A deeper perpective...

    Undoubtedly working from has shown to be better, hardly a study disagrees with it, My workplace requires managers to allow one day from home, up to a maximum of four, though a manager can decide for this to be zero, which was the case, until my new one decided he'd like me two days a week, which are not quite full days either. Problem is that not all others are in on the same days, so out of the few who would be in our area, typically it's just two. Now in the old days, I worked for large consultancies, you could tap an expert on the shoulder and they'd save you hours of time, and you could do the same for someone else. I miss that, but then again they made me commute thousands of miles every year. Now my commute is a bike ride of less than half an hour, and the team, within a huge organisation, is small and doesn't have that many other experts anyway. Yes, I do get less work done on-site. My story, is probably not like anyone else's, but probably has parallels.

    True, big landlords want their tenants back, but the support industry, the cafe's the shops around the office, now have a reduced income and may need fewer people. Then again home shopping might increase and shift the jobs to local shops and online warehouses (that are being automated more and more, but let's not talk about automation here).

    Another angle, Covid-19 gave a unique opportunity to study mass home working and the idea of BMI (not weight index, basic minimum income). I digress here a little, it was squandered by political hubris though, simply giving everyone with an NI number £1k a month, no messing around with giving it through companies and business loans, near zero extra admin costs, but no, they had to enrich/look after their wealthy voter base with £2.5k payments, whilst those on the other end ended up with less than £400 a month, and the business loan fund was looted like an ATM throwing out money.

  17. MikeTheHill

    Why can't each group decide?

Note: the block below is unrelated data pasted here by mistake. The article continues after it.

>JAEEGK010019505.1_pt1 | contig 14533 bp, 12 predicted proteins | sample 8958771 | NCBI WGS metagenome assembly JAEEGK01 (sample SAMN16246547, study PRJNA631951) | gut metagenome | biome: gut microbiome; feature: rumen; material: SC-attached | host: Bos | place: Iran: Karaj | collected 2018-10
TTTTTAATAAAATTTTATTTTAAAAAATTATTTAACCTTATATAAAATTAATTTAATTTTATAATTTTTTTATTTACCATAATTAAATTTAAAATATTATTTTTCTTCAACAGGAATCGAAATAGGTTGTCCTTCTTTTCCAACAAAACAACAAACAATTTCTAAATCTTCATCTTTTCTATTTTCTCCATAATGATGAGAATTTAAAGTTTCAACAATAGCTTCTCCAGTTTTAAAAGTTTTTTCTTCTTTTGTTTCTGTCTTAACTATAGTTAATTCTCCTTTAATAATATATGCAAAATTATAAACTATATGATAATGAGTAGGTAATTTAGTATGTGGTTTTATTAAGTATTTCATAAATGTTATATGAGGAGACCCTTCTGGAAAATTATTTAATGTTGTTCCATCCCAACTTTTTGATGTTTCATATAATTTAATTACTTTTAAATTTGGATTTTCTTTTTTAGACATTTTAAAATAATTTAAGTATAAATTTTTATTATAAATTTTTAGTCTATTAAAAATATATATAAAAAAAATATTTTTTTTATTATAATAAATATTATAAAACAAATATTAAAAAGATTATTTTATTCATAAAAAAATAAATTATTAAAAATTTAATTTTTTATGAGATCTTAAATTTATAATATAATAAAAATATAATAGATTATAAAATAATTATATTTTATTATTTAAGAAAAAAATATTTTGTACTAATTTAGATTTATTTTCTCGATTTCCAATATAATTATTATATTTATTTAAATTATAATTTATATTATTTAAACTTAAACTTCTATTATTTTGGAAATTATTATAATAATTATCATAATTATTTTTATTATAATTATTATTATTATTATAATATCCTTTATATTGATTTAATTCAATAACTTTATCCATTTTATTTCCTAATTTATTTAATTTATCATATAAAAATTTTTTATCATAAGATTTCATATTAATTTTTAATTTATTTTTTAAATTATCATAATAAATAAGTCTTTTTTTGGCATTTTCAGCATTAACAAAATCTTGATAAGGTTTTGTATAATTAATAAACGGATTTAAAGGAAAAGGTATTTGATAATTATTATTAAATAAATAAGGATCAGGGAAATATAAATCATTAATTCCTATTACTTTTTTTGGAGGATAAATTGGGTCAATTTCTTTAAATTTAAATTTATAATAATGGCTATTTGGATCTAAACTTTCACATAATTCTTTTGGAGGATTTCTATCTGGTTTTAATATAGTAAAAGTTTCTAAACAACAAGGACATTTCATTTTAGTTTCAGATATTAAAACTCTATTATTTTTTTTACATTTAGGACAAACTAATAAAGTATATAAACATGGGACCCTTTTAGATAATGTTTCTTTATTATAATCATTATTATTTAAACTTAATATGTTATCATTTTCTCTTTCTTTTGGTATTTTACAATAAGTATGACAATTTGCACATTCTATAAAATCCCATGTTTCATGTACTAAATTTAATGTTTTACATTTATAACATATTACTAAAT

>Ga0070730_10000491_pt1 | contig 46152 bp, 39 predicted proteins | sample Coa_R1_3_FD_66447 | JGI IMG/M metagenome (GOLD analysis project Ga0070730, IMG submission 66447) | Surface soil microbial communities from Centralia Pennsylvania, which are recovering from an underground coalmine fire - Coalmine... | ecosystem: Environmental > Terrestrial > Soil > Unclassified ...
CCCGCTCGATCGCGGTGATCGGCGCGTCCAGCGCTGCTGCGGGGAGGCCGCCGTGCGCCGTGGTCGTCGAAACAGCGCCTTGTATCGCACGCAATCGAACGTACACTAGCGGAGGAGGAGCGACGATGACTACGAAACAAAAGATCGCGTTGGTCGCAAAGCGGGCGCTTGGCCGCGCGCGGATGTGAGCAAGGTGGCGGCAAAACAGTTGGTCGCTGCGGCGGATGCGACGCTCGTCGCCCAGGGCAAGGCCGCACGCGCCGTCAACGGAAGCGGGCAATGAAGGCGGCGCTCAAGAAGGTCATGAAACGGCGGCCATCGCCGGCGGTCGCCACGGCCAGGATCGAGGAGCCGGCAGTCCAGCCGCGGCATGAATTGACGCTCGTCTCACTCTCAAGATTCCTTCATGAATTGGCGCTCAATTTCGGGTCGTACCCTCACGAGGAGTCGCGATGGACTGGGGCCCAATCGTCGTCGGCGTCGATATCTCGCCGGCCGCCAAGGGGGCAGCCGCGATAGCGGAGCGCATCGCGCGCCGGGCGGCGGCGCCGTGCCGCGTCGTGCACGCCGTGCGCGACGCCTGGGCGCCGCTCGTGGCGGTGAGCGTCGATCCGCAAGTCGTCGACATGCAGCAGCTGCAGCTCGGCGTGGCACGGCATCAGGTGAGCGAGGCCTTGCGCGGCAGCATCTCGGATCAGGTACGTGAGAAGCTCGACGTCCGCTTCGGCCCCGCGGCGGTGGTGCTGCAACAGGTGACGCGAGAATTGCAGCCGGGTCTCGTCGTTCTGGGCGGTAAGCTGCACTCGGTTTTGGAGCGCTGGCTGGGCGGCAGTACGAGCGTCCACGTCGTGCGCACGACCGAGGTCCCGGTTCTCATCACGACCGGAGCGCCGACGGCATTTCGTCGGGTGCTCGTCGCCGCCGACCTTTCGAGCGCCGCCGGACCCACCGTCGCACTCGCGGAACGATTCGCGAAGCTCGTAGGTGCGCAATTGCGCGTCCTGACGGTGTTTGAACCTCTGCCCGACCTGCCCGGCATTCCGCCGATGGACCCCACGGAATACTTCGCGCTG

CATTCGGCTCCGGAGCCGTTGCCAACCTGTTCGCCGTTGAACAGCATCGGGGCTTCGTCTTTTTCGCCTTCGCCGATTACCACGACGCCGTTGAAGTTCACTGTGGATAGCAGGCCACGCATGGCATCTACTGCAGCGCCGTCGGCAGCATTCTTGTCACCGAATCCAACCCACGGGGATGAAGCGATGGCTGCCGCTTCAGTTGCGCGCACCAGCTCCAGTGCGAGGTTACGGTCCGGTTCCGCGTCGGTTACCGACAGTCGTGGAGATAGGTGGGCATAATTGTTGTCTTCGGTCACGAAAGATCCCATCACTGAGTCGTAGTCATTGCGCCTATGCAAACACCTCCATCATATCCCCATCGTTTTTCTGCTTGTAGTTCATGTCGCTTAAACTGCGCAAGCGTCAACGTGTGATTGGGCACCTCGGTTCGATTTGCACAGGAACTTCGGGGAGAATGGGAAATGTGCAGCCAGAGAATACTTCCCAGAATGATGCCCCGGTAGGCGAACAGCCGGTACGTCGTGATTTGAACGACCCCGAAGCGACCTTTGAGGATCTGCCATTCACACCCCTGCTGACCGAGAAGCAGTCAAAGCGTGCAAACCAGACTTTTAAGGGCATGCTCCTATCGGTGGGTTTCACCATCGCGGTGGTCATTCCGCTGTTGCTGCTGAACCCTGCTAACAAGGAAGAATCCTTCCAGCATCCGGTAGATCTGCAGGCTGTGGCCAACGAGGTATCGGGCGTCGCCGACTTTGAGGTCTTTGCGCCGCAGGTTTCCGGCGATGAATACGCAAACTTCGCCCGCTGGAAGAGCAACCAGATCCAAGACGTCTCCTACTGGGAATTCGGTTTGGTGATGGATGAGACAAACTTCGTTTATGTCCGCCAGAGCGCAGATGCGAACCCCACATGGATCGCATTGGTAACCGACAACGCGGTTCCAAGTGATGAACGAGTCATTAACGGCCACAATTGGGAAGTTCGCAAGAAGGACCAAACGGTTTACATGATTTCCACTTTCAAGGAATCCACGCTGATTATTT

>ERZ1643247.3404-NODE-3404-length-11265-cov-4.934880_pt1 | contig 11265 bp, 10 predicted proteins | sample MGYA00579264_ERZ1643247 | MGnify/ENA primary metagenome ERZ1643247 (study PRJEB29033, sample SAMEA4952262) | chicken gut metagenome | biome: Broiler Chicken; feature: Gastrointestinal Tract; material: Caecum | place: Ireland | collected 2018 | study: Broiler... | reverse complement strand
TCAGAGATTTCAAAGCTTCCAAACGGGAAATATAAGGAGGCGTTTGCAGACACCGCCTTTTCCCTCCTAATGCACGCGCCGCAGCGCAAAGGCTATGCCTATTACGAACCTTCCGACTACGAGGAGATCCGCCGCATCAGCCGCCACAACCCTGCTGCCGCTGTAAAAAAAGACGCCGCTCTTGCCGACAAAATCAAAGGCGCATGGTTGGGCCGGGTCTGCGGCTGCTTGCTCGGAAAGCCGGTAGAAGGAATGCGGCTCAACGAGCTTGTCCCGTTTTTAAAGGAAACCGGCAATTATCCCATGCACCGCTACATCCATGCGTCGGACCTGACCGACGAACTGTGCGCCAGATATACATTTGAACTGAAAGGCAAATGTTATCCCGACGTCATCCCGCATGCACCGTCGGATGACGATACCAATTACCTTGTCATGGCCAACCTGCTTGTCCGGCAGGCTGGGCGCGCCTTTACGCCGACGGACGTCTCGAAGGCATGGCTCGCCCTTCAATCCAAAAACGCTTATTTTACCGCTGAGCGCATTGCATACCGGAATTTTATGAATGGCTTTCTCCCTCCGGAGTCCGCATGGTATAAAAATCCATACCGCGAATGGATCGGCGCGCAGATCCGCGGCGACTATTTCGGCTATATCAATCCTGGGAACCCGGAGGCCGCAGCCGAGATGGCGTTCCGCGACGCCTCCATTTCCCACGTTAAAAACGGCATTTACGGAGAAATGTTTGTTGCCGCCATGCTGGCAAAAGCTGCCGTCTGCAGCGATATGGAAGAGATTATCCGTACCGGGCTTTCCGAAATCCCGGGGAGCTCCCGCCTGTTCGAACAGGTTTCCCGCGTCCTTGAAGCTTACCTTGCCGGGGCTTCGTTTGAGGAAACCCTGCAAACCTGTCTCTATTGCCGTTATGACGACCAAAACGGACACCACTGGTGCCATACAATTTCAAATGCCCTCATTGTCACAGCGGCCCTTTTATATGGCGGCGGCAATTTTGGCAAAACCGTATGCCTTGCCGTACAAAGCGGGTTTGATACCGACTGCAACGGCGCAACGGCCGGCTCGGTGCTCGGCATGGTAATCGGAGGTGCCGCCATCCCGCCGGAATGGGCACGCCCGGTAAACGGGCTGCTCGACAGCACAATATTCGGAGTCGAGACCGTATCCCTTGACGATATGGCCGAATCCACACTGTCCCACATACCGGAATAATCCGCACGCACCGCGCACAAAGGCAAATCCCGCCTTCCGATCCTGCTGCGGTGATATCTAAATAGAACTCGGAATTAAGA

Three days a week is pretty arbitrary. If you trust a group to define, create and release a product or feature, surely you can trust them to self-manage how much time they spend physically together?

    A group might decide that in the early product development stage they all need to be in the same room, but during the mid-phases when the project is well defined and delivery targets are being met, maybe no physical meetings are required. Then as it gets closer to release date and maybe during release the group decides they really want to be together so they can instantly react and problem solve if something goes wrong. In short, the need to be physically together, is very fluid.

    And I'm sure many of these groups have highly experienced developers, project managers and product managers who hardly benefit from micromanagement from on high.

    Yet strangely, Zuck has this epiphany, that only a genius could get, that three days a week in the office is the perfect number for everyone.

    Is there anyone more out of touch with reality and clouded by their own narcissism?

    1. hayzoos

      Re: Why can't each group decide?

      "Is there anyone more out of touch with reality and clouded by their own narcissism?"

      There is a good chance the answer is yes. I can think of a few. But, Zuck does put in a strong showing.

  18. Anonymous Coward
    Anonymous Coward

    So Meta is consolidating all of its offices worldwide into one?

    How will people work together if they can’t all be together in the same office? And what’s with these newfangled clay tablets when the stone ones were just fine?